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Top gardening tips for February


Top gardening tips for Febuary

  • Remember your Valentine on February 14. Red roses are the traditional gift on this special day, but consider a potted rose instead to give your loved one pleasure year after year. Some long-stemmed red beauties are 'Mr. Lincoln', 'Oklahoma' and 'Kardinal'.
  • Observe the current water restrictions. Keep applying organic mulch around plants to improve the soil, suppress weed growth and reduce the need for irrigation.
  • Order your spring-flowering bulbs from mailorder catalogues or your local garden centre, while there are plenty available. Store tulips and hyacinths in the crisper section of the refrigerator until April or May, when the soil is cooler and the time is right for planting.
  • When it's hot and windy, move potplants and hanging baskets into a cool, shaded spot to prevent them becoming stressed. Apply sealer to the inside of terracotta containers to reduce evaporation and add water-storage crystals to potting mix for extra moisture retention.
  • Stake and tie dahlias and chrysanthemums to prevent stems snapping in strong wind. As this is the active growing period for trees and shrubs, check that all stakes and ties are secure to reduce risk of injury. Old pantyhose make ideal soft ties.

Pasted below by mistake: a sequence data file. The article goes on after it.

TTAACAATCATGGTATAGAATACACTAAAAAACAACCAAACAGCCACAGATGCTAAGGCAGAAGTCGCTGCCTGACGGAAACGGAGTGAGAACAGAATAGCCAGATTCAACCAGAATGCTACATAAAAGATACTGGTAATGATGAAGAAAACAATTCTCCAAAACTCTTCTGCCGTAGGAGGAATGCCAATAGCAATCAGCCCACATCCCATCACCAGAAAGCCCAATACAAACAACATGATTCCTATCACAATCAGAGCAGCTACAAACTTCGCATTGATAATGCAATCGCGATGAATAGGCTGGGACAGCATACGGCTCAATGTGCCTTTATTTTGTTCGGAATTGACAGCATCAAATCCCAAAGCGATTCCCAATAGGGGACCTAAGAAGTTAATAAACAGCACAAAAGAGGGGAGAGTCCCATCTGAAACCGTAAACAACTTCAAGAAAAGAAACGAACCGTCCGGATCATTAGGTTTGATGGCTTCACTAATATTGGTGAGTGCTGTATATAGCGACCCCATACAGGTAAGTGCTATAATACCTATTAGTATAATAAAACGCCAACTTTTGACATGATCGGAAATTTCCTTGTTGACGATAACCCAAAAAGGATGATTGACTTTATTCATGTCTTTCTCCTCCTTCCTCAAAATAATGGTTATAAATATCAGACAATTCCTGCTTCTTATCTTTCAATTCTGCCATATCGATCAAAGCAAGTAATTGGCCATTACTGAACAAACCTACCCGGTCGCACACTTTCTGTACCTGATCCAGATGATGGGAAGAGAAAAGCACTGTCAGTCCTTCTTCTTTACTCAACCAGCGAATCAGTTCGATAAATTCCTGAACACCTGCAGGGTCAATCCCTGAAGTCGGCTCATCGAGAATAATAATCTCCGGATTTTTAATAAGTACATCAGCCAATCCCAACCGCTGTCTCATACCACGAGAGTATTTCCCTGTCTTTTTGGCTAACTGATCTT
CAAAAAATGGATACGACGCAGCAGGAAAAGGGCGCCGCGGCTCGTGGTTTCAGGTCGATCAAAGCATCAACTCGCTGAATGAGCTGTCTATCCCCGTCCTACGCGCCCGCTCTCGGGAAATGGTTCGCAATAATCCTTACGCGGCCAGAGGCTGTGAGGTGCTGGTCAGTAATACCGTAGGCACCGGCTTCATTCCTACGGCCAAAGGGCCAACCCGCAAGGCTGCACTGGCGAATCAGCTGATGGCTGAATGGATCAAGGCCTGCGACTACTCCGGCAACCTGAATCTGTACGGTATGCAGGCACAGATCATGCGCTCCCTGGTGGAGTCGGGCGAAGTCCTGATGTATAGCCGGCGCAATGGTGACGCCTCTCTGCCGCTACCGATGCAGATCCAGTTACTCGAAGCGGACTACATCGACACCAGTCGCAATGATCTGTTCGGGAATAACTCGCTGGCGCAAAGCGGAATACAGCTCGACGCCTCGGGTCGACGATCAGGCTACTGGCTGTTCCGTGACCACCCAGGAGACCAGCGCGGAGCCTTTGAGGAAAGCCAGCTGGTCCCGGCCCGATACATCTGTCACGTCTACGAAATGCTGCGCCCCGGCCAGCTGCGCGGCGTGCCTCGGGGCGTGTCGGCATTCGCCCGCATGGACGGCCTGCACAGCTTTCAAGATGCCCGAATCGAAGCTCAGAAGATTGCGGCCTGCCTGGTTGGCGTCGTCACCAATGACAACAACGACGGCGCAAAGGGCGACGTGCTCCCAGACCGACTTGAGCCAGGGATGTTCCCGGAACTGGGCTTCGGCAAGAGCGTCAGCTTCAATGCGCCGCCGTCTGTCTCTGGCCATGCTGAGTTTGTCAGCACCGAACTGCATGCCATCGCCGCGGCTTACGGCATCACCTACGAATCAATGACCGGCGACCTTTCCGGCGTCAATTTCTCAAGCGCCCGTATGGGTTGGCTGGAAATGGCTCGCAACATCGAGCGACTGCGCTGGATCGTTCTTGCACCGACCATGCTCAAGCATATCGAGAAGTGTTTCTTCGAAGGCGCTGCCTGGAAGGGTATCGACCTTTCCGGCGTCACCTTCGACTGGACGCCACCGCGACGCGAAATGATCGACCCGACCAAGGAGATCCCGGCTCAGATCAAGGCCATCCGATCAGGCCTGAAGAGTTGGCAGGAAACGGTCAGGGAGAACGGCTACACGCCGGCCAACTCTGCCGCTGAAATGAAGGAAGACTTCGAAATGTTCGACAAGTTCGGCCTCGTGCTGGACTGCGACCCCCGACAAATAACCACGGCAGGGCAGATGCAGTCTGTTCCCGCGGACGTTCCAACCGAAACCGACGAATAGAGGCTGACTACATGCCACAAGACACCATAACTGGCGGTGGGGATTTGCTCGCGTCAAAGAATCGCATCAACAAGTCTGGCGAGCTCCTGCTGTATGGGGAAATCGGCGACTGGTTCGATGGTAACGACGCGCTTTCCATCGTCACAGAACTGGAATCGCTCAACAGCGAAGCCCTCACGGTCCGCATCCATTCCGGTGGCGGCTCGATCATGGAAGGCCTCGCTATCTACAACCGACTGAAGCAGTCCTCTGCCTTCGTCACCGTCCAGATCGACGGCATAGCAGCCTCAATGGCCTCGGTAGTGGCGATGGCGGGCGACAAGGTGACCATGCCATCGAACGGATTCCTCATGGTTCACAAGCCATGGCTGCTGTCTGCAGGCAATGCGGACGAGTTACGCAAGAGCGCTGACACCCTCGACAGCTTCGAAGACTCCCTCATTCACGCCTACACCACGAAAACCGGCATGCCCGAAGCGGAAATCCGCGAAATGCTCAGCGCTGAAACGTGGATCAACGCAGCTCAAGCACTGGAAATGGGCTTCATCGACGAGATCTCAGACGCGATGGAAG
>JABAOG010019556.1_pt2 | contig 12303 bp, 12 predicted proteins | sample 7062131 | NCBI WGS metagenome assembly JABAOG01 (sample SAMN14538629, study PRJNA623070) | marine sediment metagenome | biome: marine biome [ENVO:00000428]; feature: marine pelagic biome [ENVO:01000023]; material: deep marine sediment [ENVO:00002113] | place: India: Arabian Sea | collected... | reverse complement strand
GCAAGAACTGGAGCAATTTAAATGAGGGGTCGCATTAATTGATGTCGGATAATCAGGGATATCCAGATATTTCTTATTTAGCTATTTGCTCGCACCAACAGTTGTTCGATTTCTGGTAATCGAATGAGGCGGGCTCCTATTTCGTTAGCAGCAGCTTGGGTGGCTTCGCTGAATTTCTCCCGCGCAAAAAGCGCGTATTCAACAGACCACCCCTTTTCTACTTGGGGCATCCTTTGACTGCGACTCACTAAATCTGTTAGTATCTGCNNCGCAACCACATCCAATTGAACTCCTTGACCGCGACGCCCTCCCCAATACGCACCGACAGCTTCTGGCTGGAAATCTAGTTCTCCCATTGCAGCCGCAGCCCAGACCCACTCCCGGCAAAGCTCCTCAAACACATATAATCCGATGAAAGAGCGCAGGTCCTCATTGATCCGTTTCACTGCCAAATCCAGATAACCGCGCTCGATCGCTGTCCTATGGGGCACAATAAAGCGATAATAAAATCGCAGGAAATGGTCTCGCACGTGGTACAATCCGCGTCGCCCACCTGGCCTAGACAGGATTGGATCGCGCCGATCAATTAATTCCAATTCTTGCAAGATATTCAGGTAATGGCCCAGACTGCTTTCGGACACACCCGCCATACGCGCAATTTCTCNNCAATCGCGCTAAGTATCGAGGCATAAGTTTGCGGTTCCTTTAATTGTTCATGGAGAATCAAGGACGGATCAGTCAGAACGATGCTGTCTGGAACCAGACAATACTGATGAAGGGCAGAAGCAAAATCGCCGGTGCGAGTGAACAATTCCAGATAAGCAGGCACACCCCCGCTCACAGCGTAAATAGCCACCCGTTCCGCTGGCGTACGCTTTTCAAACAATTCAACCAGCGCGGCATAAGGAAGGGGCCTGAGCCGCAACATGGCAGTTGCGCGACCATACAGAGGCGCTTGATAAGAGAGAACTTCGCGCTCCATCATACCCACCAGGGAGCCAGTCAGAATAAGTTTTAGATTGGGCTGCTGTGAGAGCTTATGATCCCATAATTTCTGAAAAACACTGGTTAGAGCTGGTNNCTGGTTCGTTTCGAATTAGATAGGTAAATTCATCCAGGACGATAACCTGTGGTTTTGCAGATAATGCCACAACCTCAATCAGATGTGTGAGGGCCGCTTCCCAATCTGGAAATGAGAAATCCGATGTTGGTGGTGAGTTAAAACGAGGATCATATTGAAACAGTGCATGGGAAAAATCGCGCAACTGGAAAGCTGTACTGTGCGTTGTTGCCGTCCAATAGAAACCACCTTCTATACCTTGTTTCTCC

• Trim climbers such as wisteria, jasmine and grape vines. These vigorous growers tend to take over in summer and might need pruning.
  • Watch for black spot-a fungal disease causing mottling on rose leaves-which is more prevalent in high humidity. Gather affected leaves and dispose of them in your garbage bin. Don't add them to your compost heap. Spray roses with a suitable fungicide, such as triforine (use only as directed).
  • Cut off old agapanthus flower stalks to prevent seeding, prune back hydrangeas to a pair of plump buds after flowering and trim straggly native plants to maintain an attractive shape.
  • Fertilise cymbidium orchids fortnightly with Campbells Orchid Food 'A' until flower spikes are well-developed. This helps them produce beautiful blooms in winter.
  • Delight in the summer shades of crepe myrtle (Lagerstroemia indica), plumbago (Plumbago auriculata) and butterfly bush (Buddleia davidii).

February, 2004




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